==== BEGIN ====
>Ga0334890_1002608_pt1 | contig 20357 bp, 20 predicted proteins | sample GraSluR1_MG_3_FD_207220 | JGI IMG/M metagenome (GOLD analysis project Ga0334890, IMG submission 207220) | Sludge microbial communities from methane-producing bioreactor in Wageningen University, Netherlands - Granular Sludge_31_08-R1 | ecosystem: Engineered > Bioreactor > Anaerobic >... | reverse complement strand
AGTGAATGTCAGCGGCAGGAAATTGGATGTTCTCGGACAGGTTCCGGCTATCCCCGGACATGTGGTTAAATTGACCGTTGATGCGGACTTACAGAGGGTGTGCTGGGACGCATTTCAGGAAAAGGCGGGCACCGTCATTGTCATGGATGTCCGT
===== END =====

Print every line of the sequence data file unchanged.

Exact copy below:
>Ga0334890_1002608_pt1 | contig 20357 bp, 20 predicted proteins | sample GraSluR1_MG_3_FD_207220 | JGI IMG/M metagenome (GOLD analysis project Ga0334890, IMG submission 207220) | Sludge microbial communities from methane-producing bioreactor in Wageningen University, Netherlands - Granular Sludge_31_08-R1 | ecosystem: Engineered > Bioreactor > Anaerobic >... | reverse complement strand
AGTGAATGTCAGCGGCAGGAAATTGGATGTTCTCGGACAGGTTCCGGCTATCCCCGGACATGTGGTTAAATTGACCGTTGATGCGGACTTACAGAGGGTGTGCTGGGACGCATTTCAGGAAAAGGCGGGCACCGTCATTGTCATGGATGTCCGT